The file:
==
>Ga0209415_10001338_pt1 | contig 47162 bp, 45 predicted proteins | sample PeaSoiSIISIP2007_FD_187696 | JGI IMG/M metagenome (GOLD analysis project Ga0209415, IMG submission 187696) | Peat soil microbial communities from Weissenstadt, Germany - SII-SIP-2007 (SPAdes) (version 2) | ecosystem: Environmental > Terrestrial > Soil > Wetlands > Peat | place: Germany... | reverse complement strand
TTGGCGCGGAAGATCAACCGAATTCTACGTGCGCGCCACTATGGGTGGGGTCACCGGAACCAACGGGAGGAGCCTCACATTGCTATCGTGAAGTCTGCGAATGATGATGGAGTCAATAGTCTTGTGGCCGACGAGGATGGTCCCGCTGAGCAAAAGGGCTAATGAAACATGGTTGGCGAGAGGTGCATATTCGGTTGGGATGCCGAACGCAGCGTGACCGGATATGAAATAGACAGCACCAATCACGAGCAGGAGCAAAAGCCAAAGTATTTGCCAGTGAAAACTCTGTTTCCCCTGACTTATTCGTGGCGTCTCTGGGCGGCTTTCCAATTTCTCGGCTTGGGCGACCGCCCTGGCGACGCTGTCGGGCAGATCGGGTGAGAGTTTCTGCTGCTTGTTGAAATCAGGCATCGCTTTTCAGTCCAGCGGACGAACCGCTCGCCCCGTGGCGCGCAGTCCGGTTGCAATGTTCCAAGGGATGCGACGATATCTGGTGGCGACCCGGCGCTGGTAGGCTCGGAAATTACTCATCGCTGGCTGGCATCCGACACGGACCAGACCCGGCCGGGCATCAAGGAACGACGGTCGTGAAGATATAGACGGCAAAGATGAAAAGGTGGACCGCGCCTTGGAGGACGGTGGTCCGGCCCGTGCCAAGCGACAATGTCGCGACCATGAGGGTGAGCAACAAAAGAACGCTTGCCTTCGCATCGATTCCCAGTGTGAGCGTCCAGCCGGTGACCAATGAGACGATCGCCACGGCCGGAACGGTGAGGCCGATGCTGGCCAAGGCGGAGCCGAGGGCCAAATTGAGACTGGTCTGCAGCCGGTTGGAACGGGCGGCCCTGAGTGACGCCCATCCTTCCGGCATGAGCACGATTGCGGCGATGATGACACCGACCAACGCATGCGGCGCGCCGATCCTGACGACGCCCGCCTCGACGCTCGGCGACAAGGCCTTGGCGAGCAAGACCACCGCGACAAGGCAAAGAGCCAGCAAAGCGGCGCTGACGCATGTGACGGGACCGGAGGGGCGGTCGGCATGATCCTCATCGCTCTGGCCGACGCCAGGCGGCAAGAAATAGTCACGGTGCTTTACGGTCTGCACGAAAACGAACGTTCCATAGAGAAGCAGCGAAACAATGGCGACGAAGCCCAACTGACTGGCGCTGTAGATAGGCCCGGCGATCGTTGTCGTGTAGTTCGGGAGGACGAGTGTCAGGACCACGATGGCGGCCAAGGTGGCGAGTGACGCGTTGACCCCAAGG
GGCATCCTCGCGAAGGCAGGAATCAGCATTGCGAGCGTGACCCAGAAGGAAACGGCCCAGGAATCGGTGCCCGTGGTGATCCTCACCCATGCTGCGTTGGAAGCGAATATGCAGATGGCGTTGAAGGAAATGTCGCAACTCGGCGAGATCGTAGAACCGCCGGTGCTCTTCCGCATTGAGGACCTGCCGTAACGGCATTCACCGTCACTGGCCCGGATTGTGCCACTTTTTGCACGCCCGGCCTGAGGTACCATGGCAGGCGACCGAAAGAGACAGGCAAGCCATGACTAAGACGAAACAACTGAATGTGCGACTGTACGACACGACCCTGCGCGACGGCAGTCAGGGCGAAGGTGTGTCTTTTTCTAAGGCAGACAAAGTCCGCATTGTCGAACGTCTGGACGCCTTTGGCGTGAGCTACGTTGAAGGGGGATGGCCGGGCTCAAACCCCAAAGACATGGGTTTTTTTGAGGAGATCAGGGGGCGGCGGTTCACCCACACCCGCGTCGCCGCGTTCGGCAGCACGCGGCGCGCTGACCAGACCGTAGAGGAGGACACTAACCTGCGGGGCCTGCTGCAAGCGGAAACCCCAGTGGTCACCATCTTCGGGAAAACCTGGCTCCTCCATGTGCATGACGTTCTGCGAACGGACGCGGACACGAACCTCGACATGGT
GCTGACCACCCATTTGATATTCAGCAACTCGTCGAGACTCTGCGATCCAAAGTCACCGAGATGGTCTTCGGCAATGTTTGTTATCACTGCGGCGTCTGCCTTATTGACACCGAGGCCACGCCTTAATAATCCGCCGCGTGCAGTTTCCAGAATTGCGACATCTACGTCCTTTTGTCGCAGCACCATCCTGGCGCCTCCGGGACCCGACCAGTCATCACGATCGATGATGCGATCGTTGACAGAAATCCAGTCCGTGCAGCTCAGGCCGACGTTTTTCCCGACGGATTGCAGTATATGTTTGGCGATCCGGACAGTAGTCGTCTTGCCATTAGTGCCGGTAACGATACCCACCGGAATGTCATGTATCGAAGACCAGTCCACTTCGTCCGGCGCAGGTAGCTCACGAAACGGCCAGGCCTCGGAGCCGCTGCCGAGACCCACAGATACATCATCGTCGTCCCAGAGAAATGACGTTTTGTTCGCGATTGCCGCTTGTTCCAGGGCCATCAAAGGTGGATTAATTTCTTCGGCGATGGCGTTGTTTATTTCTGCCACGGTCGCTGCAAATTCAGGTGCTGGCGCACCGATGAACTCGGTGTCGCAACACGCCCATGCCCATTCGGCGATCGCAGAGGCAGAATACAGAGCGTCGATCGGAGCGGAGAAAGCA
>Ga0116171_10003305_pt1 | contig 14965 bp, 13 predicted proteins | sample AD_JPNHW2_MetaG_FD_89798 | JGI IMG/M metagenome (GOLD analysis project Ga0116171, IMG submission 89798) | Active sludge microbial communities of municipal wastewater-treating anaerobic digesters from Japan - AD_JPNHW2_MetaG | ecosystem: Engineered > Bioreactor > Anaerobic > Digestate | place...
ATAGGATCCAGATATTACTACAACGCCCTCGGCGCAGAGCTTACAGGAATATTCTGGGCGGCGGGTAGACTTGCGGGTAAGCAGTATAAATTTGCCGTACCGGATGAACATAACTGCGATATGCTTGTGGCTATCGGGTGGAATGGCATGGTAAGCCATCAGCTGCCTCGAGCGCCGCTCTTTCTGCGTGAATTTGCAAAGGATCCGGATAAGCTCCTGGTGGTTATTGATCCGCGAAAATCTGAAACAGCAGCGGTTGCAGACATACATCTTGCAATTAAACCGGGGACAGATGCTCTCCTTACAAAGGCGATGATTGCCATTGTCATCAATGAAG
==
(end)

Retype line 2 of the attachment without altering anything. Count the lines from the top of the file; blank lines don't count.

TTGGCGCGGAAGATCAACCGAATTCTACGTGCGCGCCACTATGGGTGGGGTCACCGGAACCAACGGGAGGAGCCTCACATTGCTATCGTGAAGTCTGCGAATGATGATGGAGTCAATAGTCTTGTGGCCGACGAGGATGGTCCCGCTGAGCAAAAGGGCTAATGAAACATGGTTGGCGAGAGGTGCATATTCGGTTGGGATGCCGAACGCAGCGTGACCGGATATGAAATAGACAGCACCAATCACGAGCAGGAGCAAAAGCCAAAGTATTTGCCAGTGAAAACTCTGTTTCCCCTGACTTATTCGTGGCGTCTCTGGGCGGCTTTCCAATTTCTCGGCTTGGGCGACCGCCCTGGCGACGCTGTCGGGCAGATCGGGTGAGAGTTTCTGCTGCTTGTTGAAATCAGGCATCGCTTTTCAGTCCAGCGGACGAACCGCTCGCCCCGTGGCGCGCAGTCCGGTTGCAATGTTCCAAGGGATGCGACGATATCTGGTGGCGACCCGGCGCTGGTAGGCTCGGAAATTACTCATCGCTGGCTGGCATCCGACACGGACCAGACCCGGCCGGGCATCAAGGAACGACGGTCGTGAAGATATAGACGGCAAAGATGAAAAGGTGGACCGCGCCTTGGAGGACGGTGGTCCGGCCCGTGCCAAGCGACAATGTCGCGACCATGAGGGTGAGCAACAAAAGAACGCTTGCCTTCGCATCGATTCCCAGTGTGAGCGTCCAGCCGGTGACCAATGAGACGATCGCCACGGCCGGAACGGTGAGGCCGATGCTGGCCAAGGCGGAGCCGAGGGCCAAATTGAGACTGGTCTGCAGCCGGTTGGAACGGGCGGCCCTGAGTGACGCCCATCCTTCCGGCATGAGCACGATTGCGGCGATGATGACACCGACCAACGCATGCGGCGCGCCGATCCTGACGACGCCCGCCTCGACGCTCGGCGACAAGGCCTTGGCGAGCAAGACCACCGCGACAAGGCAAAGAGCCAGCAAAGCGGCGCTGACGCATGTGACGGGACCGGAGGGGCGGTCGGCATGATCCTCATCGCTCTGGCCGACGCCAGGCGGCAAGAAATAGTCACGGTGCTTTACGGTCTGCACGAAAACGAACGTTCCATAGAGAAGCAGCGAAACAATGGCGACGAAGCCCAACTGACTGGCGCTGTAGATAGGCCCGGCGATCGTTGTCGTGTAGTTCGGGAGGACGAGTGTCAGGACCACGATGGCGGCCAAGGTGGCGAGTGACGCGTTGACCCCAAGG